Offline alank2

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Re: EEVblog #948 - Nixie Tube Display Project - Part 1
« Reply #55 on: December 01, 2016, 01:19:18 pm »
I realize the goal is to use easily obtainable parts, but the nixies themselves are not something you can easily order anyway.  Why not consider the nixie, its socket, and its driver IC all to be in the same boat.  There are plenty of the driver IC's on eBay.  What are the pros and cons of using nixie drivers vs. coming up with a modern solution?
 

Offline Spuddevans

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Re: EEVblog #948 - Nixie Tube Display Project - Part 1
« Reply #56 on: December 01, 2016, 06:58:44 pm »
The only potential problem with this sort of arrangement, and I will use this particular example, is that since you now only effectively have 48 volts differential between your on and off state you have to ensure that the high voltage supply is now enough in voltage that they will completely shut off the numerals when the open collector conducts, but high enough that they will start and come to an acceptable level of illumination. Nixies have a bad habit of changing characteristics as time goes on.

You could always use SN75468N 's (pin for pin compatable with ULN2003's) which are rated for 100V and use 90V Zener.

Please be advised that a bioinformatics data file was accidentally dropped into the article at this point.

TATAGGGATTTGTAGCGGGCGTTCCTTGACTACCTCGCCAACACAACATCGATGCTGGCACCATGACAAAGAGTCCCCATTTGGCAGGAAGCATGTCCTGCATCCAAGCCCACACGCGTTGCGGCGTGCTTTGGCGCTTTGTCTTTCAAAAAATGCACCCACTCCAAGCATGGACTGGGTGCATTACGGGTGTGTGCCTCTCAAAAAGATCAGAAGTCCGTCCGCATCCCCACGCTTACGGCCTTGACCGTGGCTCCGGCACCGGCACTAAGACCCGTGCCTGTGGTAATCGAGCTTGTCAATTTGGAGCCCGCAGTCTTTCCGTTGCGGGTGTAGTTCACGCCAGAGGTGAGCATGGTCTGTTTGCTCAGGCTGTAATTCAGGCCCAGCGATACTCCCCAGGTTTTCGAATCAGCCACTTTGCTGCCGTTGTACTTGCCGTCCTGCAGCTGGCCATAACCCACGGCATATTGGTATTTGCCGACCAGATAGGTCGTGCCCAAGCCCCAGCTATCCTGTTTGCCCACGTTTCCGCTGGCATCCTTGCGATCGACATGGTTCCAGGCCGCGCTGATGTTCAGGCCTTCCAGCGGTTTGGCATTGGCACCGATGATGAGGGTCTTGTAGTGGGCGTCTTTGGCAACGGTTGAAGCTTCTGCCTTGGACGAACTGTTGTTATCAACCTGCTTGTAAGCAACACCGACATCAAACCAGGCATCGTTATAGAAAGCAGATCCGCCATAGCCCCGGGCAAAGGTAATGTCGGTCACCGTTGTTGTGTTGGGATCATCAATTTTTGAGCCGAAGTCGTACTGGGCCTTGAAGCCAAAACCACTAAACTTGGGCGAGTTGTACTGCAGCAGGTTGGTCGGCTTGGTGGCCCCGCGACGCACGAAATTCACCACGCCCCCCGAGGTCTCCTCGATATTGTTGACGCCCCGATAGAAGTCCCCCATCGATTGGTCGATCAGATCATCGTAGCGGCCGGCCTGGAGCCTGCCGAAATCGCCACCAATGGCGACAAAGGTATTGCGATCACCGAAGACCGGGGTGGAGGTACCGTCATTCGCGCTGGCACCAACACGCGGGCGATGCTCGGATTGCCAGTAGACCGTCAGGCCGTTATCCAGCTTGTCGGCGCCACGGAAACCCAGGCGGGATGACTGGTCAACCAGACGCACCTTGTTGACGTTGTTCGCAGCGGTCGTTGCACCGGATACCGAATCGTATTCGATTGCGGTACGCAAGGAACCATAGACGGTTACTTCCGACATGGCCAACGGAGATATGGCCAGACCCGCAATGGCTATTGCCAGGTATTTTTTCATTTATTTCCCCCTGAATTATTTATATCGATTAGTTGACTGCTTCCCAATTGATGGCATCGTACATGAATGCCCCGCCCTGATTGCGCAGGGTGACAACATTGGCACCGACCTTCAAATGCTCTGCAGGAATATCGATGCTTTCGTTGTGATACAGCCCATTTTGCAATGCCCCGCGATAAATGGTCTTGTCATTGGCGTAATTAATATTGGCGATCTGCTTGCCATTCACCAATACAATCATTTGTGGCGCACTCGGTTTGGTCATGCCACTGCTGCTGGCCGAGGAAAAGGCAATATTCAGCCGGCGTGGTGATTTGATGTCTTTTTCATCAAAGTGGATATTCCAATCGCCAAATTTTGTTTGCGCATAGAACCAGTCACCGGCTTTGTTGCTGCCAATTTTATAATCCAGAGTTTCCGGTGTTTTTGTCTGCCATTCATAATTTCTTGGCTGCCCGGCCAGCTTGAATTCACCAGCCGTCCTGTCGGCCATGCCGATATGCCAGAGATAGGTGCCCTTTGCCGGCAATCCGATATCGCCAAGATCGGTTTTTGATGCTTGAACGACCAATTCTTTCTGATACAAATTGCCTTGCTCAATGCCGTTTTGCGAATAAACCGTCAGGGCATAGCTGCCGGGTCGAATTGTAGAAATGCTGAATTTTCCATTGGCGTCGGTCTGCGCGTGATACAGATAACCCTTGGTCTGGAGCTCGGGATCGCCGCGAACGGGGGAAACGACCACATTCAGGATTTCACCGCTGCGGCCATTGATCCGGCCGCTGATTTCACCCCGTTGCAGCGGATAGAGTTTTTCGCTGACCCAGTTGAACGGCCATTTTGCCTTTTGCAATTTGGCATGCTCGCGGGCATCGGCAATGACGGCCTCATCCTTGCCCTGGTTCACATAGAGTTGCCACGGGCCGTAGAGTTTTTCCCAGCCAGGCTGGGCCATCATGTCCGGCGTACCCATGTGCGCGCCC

Tim
 

Offline BU508A

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Re: EEVblog #948 - Nixie Tube Display Project - Part 1
« Reply #57 on: December 01, 2016, 10:50:46 pm »
Dave,

why not use one of these nice chips? They seem to me quite suitable for these Nixie tubes:

- HV6810 from microchip - Datasheet: http://ww1.microchip.com/downloads/en/DeviceDoc/20005626A.pdf
  It has 10 channel output, serial input, operating voltage up to 80V (End of life)

- HV5812 from microchip - Datasheet: http://ww1.microchip.com/downloads/en/DeviceDoc/HV5812%20C072413.pdf
  It has 20 channel output, serial input, operating voltage up to 80V

- HV518 from microchip - Datasheet: http://ww1.microchip.com/downloads/en/DeviceDoc/HV518%20C072413.pdf
  It has 32 channel output, serial input, operation voltage up to 90V

They are all available here:
Mouser:
http://www.mouser.de/Semiconductors/Driver-ICs/Display-Drivers-Controllers/_/N-7zhqdZscv7?P=1yzr6k5

Digikey:
https://goo.gl/z6Nzxu

Aliexpress:
https://www.aliexpress.com/wholesale?catId=0&initiative_id=SB_20161201144129&SearchText=HV6810
https://www.aliexpress.com/wholesale?catId=0&initiative_id=SB_20161201144208&SearchText=HV5812
https://www.aliexpress.com/wholesale?catId=0&initiative_id=SB_20161201144246&SearchText=HV518

On ebay are also several sources available.

Hope, you'll find this help-/useful.

Andreas
“Chaos is found in greatest abundance wherever order is being sought. It always defeats order, because it is better organized.”            - Terry Pratchett -
 
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Offline EEVblog